Excess Inventories and Stock Out Events Through Advanced Demand Analysis and Emergency Deliveries: Error Analysis and Simulation Case Study

Excess Inventories and Stock Out Events Through Advanced Demand Analysis and Emergency Deliveries: Error Analysis and Simulation Case Study

Rania Tegou (Aristotle University of Thessaloniki, Greece)
DOI: 10.4018/978-1-5225-5757-9.ch010

Abstract

Companies have to deter many remarkable problems on a daily basis. The existence of excess inventories and stock out events as well the usage of emergency deliveries are three indicative prominent subjects for discussion. Firms try to comprehend the consumer's desires in order to enhance costumer experience. In the current chapter, sales data of one tangible product from a well-known Greek retailing company are used. These data are analyzed in order to forecast the behavior of the demand. The author adapts an alternative approach for managing inventory during cycles with different levels of demand in order to develop a system that minimizes both excessive inventories and stock out events. Additional experiments take place regarding the parameterization of emergency deliveries in order to configure whether their usage is beneficial. Both an error analysis model and a simulation model are developed so as to determine the results of the aforementioned action.
Chapter Preview
Top

Background

Companies are able to acquire new heritage, face potential threats, and obtain new abilities by using knowledge properly. Shu-hsien Liao (2003) points out that special frameworks, methods, and tools are able to embrace the knowledge management. Quantitative methodologies which explore the notions of classification, acquisition, and decision are indicative methods to obtain knowledge.

Companies ought to unfold new techniques and services in order to retain existing customers and obtain new ones. The knowledge of consumer’s purchasing behavior is an indicative way. Although promotional periods are able to attract new customers, creating new techniques based on data manipulation are the main incentives that a company has to follow. Tapscott et al. (2011) concluded that knowledge support systems are proper tools for the effective reuse of knowledge. Alongside, Marcus (2001) concluded that information technology is the proper way to manage knowledge.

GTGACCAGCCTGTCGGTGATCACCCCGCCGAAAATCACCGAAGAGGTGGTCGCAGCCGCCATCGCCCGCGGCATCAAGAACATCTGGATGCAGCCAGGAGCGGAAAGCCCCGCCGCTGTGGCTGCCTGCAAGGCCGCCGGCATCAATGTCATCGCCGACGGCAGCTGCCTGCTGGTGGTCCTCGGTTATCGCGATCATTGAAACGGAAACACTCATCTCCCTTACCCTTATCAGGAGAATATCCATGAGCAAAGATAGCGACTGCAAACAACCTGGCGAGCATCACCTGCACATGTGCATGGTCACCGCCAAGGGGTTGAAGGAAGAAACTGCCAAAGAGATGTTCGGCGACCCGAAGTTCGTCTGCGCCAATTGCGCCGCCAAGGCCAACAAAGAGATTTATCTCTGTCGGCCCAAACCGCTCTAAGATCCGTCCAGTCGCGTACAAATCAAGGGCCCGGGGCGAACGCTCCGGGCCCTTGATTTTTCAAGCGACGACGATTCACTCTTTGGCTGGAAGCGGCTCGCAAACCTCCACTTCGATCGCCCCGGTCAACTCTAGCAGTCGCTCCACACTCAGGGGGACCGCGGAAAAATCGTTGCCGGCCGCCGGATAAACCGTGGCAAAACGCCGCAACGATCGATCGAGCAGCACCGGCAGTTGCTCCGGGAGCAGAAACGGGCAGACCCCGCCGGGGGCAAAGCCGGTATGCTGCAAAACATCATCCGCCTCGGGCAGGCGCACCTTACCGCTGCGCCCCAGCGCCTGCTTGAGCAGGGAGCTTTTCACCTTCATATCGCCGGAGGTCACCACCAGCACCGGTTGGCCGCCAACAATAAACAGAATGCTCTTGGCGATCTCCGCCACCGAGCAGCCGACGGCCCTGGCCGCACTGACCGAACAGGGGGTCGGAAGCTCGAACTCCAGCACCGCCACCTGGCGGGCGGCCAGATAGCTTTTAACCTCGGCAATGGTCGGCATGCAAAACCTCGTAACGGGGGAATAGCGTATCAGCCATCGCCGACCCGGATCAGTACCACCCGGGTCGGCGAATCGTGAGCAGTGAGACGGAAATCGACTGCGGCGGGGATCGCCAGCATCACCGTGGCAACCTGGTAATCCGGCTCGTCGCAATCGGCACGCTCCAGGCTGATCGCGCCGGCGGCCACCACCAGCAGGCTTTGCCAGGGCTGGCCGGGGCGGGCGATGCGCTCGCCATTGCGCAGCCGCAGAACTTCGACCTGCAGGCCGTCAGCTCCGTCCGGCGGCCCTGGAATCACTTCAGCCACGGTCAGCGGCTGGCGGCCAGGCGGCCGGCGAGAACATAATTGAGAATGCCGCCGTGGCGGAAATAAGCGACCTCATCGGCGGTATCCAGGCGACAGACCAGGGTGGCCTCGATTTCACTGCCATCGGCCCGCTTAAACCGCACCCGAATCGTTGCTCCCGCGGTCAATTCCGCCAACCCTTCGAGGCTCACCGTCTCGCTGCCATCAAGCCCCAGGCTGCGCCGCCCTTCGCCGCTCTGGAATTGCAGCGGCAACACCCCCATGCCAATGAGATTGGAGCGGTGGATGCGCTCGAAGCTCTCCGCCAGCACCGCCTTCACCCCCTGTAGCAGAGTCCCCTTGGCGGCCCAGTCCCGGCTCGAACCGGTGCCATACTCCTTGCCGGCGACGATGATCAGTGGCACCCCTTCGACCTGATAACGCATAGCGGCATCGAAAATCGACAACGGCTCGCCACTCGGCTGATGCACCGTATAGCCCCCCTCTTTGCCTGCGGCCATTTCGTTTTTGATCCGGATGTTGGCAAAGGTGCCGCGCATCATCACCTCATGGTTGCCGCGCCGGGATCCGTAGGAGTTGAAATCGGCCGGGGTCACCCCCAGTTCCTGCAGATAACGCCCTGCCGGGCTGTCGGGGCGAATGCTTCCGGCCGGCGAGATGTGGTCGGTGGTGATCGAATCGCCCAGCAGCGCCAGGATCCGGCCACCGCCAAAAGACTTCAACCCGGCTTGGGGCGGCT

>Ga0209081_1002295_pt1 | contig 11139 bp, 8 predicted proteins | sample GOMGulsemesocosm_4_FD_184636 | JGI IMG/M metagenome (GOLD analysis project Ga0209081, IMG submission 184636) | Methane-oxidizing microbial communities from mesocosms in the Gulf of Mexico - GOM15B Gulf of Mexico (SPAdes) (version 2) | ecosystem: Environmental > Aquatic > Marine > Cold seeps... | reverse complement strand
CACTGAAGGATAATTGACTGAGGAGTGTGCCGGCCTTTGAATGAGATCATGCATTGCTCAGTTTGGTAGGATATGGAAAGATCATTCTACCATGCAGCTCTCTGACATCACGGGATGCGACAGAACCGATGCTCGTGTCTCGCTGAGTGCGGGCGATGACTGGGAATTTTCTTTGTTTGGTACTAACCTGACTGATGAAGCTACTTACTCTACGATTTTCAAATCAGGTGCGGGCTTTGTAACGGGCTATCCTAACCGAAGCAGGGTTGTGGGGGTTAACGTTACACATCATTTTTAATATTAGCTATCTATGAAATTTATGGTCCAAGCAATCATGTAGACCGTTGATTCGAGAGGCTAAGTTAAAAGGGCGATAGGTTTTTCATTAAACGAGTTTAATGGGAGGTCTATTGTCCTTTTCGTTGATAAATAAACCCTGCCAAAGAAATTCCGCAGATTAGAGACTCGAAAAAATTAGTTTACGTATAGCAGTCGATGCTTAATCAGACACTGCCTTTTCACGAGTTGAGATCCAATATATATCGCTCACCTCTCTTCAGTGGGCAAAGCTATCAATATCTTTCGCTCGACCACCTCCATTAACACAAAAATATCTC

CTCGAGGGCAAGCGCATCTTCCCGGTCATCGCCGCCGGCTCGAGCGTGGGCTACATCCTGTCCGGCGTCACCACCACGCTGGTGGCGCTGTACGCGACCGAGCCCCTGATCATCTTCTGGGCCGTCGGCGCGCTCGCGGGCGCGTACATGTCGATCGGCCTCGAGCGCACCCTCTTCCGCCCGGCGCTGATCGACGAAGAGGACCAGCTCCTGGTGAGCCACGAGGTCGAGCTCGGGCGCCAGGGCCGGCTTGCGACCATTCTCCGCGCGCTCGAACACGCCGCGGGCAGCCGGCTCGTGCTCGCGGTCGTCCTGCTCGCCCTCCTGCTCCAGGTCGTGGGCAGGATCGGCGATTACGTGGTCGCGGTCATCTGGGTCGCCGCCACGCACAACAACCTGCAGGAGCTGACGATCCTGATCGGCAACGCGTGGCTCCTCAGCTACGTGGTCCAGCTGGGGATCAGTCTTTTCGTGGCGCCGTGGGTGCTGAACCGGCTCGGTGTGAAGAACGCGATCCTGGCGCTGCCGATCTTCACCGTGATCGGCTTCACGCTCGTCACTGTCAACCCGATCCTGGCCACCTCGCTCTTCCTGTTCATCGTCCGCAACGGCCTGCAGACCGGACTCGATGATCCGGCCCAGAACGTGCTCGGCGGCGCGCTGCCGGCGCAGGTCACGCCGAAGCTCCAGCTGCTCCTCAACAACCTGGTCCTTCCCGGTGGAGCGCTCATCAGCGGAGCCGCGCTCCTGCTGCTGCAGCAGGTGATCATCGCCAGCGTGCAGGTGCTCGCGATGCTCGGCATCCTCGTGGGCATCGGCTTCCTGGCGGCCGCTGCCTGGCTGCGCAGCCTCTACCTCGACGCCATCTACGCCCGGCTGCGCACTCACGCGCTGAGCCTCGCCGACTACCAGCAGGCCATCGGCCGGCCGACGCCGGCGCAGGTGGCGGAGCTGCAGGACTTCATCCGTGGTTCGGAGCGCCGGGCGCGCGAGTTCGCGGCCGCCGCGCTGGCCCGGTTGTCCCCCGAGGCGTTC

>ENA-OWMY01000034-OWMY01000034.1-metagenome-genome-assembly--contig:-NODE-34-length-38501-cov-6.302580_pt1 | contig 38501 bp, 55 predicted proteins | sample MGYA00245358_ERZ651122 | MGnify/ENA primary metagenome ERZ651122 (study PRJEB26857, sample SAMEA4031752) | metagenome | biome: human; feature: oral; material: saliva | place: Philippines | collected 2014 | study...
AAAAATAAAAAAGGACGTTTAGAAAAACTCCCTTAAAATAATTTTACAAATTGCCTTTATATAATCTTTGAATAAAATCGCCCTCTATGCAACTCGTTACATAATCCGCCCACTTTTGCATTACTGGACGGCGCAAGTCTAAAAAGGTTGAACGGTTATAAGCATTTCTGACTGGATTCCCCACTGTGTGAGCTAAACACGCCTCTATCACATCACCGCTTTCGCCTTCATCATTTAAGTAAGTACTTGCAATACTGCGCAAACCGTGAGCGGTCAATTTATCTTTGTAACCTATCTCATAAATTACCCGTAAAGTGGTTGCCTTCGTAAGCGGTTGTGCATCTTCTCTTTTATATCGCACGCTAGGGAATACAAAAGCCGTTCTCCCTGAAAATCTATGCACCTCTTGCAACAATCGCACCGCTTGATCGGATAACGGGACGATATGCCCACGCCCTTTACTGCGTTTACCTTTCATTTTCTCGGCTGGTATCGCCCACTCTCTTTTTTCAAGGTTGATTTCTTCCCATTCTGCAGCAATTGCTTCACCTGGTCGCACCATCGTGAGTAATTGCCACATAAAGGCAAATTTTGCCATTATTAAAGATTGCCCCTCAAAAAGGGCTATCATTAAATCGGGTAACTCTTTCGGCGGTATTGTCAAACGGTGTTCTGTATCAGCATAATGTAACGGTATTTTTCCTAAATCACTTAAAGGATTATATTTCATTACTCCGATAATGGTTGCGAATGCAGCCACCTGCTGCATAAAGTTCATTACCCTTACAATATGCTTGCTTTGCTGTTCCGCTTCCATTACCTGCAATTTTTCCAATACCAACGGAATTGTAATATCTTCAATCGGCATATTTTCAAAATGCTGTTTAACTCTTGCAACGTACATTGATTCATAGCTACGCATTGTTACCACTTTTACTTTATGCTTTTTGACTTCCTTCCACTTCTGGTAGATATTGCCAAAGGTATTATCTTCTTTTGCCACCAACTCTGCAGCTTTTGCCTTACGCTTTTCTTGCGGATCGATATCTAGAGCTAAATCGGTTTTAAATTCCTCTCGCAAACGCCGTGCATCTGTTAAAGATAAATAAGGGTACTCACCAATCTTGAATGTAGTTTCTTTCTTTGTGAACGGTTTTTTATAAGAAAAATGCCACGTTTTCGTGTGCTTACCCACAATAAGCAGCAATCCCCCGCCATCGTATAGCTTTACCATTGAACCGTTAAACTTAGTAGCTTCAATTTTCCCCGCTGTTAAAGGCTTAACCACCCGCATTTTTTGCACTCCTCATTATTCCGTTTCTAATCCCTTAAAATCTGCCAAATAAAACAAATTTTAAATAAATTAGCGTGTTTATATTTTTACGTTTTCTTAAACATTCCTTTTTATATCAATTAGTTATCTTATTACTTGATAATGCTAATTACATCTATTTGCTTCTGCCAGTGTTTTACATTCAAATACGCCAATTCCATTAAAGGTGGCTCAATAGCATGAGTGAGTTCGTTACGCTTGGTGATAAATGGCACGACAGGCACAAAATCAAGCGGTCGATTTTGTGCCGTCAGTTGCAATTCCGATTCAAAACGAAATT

Bevington and Robinson (2003) stipulated in their book that the uncertainty must be confronted through experiments and measurements. In order to achieve this, it is a dire need to focus mainly on the uncertainties which appear due to fluctuations in measurements and the systematic errors that minimize the correctness of the outcome.

Cooper et al. (1997) points out that it is a matter of great importance for a company to belong to the proper supply chain. All the collaborators should cooperate efficiently in order to optimize the procedures within the supply chain. This gives the appropriate opportunity in a company in order to adapt a remarkable performance. Huan (1995) provides an appealing approach to the significance of a marked trade collaboration in enhancing customer satisfaction.

Regarding the uncertainties that have been already mentioned, Towill et al. (2000) suggests that there are four principal categories of uncertainties: supply side; process side; demand side; and control side. In every company there is a marked incentive to decrease uncertainty. In the current chapter (mainly with the forecasting methods) the author tried to minimize the demand side uncertainties. Demand side uncertainties can show a downward trend by receiving feedback through demand data from the consumers. Hence, companies are able to manipulate these data in order to improve their performance, acquire new customers and maintain the old ones.

Key Terms in this Chapter

SKU: A distinct type of tangible or intangible good for purchase.

Emergency Delivery: An infrequent delivery due to excessive demand.

Lost Sales: Company is unable to satisfy customers’ needs.

Stock Out Event: The inventory that is depleted.

Simulation Model: A model that represents an actual procedure over time.

Excess Inventories: The inventory that has never been purchased and remains in the stock.

Advanced Demand Analysis: Analyze demand data properly by using statistical methods.

Complete Chapter List

Search this Book:
Reset